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The National Research Hub Initiative Blog

 

Celebrating Outdoor Learning Awards 2019

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Outdoor Learning Research Award

Research is a critical link that underpins policy and practice in outdoor learning. It moves the field forward into new areas and provides evidence of the efficacy and impact of existing outdoor learning approaches.

IOL Research Hubs bring together academics and practitioners to collaborate and further develop research interests and outputs.

This award recognises research projects that have answered a relevant question, provided tangible results and made a positive contribution to practice.

Diversity. Who cares?

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Our guest blog this month is from Kate O'Brien from the Outward Bound Trust.

Kate studied Outdoor Education before working at a number of centres and programmes within the UK and abroad. More recently she completed a Masters in Applied Positive Psychology and is passionate about enhancing practice by implementing learning from this widely researched area. Kate's current role is working with The Outward Bound Trust to explore workforce diversity.

Mud pies and green spaces – why children do better when they can get outdoors

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Our guest blog this month is from Greg Mannion.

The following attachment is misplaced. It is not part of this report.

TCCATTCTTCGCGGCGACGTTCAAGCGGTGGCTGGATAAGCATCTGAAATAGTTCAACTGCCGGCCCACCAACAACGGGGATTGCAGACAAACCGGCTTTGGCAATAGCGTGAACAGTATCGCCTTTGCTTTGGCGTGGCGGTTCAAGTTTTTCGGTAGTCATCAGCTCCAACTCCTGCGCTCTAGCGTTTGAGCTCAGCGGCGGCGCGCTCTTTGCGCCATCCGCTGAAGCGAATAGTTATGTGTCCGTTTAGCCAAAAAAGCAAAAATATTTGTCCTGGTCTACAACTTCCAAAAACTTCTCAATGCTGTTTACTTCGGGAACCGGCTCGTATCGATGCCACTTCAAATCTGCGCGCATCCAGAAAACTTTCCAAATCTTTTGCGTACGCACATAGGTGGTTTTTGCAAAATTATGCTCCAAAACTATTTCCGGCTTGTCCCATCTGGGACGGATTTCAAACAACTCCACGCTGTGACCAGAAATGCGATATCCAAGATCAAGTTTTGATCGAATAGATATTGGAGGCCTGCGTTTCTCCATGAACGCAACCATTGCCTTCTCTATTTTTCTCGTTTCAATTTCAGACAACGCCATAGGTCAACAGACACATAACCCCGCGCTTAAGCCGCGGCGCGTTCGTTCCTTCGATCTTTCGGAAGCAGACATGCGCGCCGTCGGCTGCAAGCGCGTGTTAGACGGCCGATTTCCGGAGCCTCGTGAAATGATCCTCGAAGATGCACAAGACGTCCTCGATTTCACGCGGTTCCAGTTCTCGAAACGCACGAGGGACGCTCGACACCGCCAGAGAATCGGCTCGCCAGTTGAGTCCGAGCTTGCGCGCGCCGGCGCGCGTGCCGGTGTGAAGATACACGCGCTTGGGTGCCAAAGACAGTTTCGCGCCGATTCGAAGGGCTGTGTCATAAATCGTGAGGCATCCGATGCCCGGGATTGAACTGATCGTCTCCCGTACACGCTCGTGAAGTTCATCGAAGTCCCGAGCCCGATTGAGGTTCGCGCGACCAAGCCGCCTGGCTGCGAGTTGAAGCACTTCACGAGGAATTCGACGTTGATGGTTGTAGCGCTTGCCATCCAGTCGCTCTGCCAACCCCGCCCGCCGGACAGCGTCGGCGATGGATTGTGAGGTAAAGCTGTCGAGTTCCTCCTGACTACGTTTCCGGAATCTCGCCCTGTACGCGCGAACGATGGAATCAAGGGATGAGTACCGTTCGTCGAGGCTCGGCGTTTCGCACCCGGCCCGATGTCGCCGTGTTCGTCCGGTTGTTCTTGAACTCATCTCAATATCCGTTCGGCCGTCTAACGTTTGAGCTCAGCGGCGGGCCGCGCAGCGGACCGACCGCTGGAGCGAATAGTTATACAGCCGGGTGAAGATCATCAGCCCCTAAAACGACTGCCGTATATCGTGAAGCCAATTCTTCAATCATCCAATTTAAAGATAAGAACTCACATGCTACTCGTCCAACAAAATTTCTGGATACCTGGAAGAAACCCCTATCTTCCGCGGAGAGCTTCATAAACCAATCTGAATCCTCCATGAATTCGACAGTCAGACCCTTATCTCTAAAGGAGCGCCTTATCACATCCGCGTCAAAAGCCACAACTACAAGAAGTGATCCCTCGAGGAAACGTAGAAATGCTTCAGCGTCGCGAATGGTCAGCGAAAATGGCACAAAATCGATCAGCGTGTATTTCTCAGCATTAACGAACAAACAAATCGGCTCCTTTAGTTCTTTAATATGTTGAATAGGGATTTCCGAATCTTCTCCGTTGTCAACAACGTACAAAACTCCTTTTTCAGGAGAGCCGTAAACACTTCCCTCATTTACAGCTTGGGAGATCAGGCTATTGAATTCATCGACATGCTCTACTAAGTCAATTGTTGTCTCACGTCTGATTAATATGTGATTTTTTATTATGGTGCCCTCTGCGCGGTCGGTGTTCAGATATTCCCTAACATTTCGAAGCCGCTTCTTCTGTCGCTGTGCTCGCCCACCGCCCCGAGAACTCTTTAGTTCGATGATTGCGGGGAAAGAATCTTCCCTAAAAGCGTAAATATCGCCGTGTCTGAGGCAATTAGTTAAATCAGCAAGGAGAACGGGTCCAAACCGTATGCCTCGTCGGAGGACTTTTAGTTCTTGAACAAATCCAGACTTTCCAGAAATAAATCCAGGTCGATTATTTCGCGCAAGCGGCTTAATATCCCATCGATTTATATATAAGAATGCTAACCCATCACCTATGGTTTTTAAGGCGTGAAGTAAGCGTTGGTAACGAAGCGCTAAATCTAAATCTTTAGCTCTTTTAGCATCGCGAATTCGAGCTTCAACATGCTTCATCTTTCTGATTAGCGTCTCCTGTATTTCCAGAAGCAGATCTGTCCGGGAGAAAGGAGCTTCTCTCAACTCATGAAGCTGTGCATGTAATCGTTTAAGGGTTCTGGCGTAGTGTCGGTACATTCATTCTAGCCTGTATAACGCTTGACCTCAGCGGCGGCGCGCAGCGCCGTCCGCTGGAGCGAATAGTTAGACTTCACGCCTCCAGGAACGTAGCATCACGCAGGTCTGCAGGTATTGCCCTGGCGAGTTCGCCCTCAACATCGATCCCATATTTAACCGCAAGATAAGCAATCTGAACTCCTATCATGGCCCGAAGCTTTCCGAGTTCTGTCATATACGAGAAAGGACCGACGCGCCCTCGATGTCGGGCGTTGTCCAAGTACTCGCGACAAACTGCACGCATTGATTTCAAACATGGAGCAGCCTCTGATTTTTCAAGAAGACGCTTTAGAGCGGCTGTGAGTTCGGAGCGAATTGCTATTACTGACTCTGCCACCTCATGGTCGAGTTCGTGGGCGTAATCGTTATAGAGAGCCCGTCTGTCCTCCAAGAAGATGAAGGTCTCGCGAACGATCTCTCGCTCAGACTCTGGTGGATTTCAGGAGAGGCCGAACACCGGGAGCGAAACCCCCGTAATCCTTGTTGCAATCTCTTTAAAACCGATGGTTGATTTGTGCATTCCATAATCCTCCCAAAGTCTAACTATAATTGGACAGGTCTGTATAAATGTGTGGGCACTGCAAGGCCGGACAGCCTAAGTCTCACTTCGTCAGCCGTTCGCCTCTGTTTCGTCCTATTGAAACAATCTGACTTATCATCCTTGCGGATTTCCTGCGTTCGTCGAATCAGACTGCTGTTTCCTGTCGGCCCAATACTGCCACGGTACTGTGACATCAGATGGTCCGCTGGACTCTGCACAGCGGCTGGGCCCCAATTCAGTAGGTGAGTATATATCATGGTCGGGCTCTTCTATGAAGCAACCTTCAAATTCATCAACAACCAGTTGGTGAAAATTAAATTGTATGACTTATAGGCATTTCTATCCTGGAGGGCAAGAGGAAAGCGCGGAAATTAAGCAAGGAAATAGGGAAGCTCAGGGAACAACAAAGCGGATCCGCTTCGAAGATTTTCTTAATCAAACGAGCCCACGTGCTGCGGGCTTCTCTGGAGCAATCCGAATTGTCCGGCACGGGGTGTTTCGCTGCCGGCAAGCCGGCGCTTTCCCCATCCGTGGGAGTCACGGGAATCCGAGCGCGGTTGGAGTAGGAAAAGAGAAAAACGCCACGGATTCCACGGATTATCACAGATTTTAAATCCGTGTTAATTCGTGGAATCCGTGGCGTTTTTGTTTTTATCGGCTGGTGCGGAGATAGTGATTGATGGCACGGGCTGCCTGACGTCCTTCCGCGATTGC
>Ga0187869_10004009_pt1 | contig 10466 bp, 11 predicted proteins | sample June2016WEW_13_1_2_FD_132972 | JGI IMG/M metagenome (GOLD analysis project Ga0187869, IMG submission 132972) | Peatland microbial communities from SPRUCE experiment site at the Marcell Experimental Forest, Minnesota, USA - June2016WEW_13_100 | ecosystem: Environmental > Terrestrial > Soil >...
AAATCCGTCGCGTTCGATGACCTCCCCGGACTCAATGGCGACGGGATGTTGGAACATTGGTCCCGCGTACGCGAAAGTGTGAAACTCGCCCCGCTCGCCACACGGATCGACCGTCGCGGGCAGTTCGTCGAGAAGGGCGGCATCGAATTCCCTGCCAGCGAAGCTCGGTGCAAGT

Greg is the Senior Lecturer and Director of Post-graduate Research at the School of Education, University of Stirling, and co-author of Teaching, learning, and play in the outdoors: a survey of school and pre-school provision, Commissioned by Scottish Natural Heritage.
Find out more about the Teaching in Nature Research Project at the University of Stirling.

Proving the impact of outdoor learning on attainment: ‘Wilderness Schooling’

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Research into the effectiveness of outdoor learning interventions has traditionally focused on ‘socio-emotional’ outcomes such as self-awareness, increasing confidence and self-esteem. For some, however, the ‘holy grail’ for a number of years has been to demonstrate a direct correlation between structured outdoor learning experiences and curricular attainment, a research gap also highlighted in the recent Blagrave report (2016). Small sample sizes, unique learning conditions and methodological issues have meant that this has been notoriously difficult to achieve, a fact reflected in the current Sutton Trust - EEF toolkit summary of Outdoor Adventure Learning.

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